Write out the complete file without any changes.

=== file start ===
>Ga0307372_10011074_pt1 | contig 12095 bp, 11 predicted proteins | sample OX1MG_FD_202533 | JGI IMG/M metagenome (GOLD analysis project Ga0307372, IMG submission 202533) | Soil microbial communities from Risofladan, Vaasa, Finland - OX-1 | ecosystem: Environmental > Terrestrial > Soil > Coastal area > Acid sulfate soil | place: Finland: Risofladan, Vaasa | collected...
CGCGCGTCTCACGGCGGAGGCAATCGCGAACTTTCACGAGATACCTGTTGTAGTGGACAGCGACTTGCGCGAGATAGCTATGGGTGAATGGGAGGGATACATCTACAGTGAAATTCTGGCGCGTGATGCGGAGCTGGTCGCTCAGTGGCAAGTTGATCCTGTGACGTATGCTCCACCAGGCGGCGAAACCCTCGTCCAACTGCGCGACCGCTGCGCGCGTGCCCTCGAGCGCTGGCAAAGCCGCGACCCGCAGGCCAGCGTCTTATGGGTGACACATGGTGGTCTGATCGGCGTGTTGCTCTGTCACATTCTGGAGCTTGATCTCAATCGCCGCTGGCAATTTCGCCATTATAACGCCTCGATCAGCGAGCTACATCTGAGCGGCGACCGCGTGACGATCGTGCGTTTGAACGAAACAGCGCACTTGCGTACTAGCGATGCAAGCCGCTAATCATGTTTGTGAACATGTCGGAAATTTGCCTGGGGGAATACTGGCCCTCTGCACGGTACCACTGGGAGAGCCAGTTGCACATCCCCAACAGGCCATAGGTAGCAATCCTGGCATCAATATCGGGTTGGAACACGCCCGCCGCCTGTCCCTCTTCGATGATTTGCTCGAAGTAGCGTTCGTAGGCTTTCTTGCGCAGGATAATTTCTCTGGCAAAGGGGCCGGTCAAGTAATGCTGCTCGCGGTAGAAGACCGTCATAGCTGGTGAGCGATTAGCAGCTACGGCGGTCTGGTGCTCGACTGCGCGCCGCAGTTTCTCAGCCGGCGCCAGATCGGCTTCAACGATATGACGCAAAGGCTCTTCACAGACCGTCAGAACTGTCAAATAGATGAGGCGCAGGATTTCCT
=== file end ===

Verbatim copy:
>Ga0307372_10011074_pt1 | contig 12095 bp, 11 predicted proteins | sample OX1MG_FD_202533 | JGI IMG/M metagenome (GOLD analysis project Ga0307372, IMG submission 202533) | Soil microbial communities from Risofladan, Vaasa, Finland - OX-1 | ecosystem: Environmental > Terrestrial > Soil > Coastal area > Acid sulfate soil | place: Finland: Risofladan, Vaasa | collected...
CGCGCGTCTCACGGCGGAGGCAATCGCGAACTTTCACGAGATACCTGTTGTAGTGGACAGCGACTTGCGCGAGATAGCTATGGGTGAATGGGAGGGATACATCTACAGTGAAATTCTGGCGCGTGATGCGGAGCTGGTCGCTCAGTGGCAAGTTGATCCTGTGACGTATGCTCCACCAGGCGGCGAAACCCTCGTCCAACTGCGCGACCGCTGCGCGCGTGCCCTCGAGCGCTGGCAAAGCCGCGACCCGCAGGCCAGCGTCTTATGGGTGACACATGGTGGTCTGATCGGCGTGTTGCTCTGTCACATTCTGGAGCTTGATCTCAATCGCCGCTGGCAATTTCGCCATTATAACGCCTCGATCAGCGAGCTACATCTGAGCGGCGACCGCGTGACGATCGTGCGTTTGAACGAAACAGCGCACTTGCGTACTAGCGATGCAAGCCGCTAATCATGTTTGTGAACATGTCGGAAATTTGCCTGGGGGAATACTGGCCCTCTGCACGGTACCACTGGGAGAGCCAGTTGCACATCCCCAACAGGCCATAGGTAGCAATCCTGGCATCAATATCGGGTTGGAACACGCCCGCCGCCTGTCCCTCTTCGATGATTTGCTCGAAGTAGCGTTCGTAGGCTTTCTTGCGCAGGATAATTTCTCTGGCAAAGGGGCCGGTCAAGTAATGCTGCTCGCGGTAGAAGACCGTCATAGCTGGTGAGCGATTAGCAGCTACGGCGGTCTGGTGCTCGACTGCGCGCCGCAGTTTCTCAGCCGGCGCCAGATCGGCTTCAACGATATGACGCAAAGGCTCTTCACAGACCGTCAGAACTGTCAAATAGATGAGGCGCAGGATTTCCT